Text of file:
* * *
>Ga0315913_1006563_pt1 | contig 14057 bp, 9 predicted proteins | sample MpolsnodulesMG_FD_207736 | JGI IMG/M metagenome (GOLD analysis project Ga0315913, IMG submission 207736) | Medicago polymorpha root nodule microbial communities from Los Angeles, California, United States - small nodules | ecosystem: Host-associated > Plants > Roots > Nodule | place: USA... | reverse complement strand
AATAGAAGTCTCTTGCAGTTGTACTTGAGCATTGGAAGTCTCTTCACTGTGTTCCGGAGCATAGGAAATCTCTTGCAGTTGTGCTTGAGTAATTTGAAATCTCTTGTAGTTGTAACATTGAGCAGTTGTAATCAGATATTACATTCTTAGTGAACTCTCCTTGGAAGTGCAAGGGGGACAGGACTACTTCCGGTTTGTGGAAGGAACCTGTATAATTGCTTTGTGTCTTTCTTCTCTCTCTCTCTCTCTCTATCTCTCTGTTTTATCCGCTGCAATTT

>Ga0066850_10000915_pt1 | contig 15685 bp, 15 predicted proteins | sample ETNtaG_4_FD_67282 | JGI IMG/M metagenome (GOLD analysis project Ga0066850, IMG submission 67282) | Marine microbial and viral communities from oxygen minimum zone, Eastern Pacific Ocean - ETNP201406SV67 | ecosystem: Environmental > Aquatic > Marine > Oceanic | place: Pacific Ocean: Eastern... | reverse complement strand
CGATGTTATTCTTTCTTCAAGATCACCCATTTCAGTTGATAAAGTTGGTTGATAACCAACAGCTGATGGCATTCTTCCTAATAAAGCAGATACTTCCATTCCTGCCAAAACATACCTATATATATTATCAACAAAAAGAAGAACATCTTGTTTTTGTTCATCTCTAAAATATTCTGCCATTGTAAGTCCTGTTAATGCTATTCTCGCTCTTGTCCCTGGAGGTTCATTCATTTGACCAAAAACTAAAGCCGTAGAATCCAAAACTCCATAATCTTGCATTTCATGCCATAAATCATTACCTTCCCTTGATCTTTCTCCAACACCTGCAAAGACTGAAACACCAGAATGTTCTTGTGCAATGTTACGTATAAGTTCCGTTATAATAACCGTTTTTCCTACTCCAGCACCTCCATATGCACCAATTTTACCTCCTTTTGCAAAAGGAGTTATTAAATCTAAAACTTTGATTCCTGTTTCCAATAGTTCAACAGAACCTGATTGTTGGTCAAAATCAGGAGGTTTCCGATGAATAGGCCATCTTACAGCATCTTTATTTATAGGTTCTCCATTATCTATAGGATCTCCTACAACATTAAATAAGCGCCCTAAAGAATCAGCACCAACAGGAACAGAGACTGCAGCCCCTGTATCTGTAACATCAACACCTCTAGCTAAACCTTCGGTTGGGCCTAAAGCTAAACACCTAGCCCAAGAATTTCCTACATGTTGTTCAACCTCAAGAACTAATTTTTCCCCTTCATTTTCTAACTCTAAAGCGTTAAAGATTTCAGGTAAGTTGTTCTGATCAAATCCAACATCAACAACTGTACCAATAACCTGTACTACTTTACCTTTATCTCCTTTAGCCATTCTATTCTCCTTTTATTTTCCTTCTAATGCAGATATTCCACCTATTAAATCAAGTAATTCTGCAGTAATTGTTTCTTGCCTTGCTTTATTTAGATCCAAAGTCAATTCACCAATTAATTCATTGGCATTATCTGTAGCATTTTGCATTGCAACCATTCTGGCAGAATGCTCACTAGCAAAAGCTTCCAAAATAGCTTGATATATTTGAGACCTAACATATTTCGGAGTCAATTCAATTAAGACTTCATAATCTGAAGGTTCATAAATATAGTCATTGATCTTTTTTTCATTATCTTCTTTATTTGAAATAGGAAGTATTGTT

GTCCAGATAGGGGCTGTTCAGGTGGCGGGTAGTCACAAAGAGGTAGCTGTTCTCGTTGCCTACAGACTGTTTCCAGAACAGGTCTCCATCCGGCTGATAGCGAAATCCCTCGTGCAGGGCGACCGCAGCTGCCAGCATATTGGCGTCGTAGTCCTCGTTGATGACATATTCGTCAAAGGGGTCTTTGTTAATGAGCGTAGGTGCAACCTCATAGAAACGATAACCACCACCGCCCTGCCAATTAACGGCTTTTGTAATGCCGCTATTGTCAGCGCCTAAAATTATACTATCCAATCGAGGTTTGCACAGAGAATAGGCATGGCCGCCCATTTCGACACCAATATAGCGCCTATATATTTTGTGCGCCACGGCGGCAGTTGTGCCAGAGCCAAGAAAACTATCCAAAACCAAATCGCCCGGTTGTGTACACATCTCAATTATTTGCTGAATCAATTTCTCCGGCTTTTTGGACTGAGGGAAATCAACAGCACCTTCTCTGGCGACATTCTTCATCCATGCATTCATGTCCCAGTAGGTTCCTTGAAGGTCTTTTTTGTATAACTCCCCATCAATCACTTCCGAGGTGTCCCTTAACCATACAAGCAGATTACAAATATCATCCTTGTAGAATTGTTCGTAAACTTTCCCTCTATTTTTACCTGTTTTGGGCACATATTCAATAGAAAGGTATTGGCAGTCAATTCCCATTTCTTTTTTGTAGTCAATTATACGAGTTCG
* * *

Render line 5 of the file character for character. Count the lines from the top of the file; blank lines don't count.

GTCCAGATAGGGGCTGTTCAGGTGGCGGGTAGTCACAAAGAGGTAGCTGTTCTCGTTGCCTACAGACTGTTTCCAGAACAGGTCTCCATCCGGCTGATAGCGAAATCCCTCGTGCAGGGCGACCGCAGCTGCCAGCATATTGGCGTCGTAGTCCTCGTTGATGACATATTCGTCAAAGGGGTCTTTGTTAATGAGCGTAGGTGCAACCTCATAGAAACGATAACCACCACCGCCCTGCCAATTAACGGCTTTTGTAATGCCGCTATTGTCAGCGCCTAAAATTATACTATCCAATCGAGGTTTGCACAGAGAATAGGCATGGCCGCCCATTTCGACACCAATATAGCGCCTATATATTTTGTGCGCCACGGCGGCAGTTGTGCCAGAGCCAAGAAAACTATCCAAAACCAAATCGCCCGGTTGTGTACACATCTCAATTATTTGCTGAATCAATTTCTCCGGCTTTTTGGACTGAGGGAAATCAACAGCACCTTCTCTGGCGACATTCTTCATCCATGCATTCATGTCCCAGTAGGTTCCTTGAAGGTCTTTTTTGTATAACTCCCCATCAATCACTTCCGAGGTGTCCCTTAACCATACAAGCAGATTACAAATATCATCCTTGTAGAATTGTTCGTAAACTTTCCCTCTATTTTTACCTGTTTTGGGCACATATTCAATAGAAAGGTATTGGCAGTCAATTCCCATTTCTTTTTTGTAGTCAATTATACGAGTTCG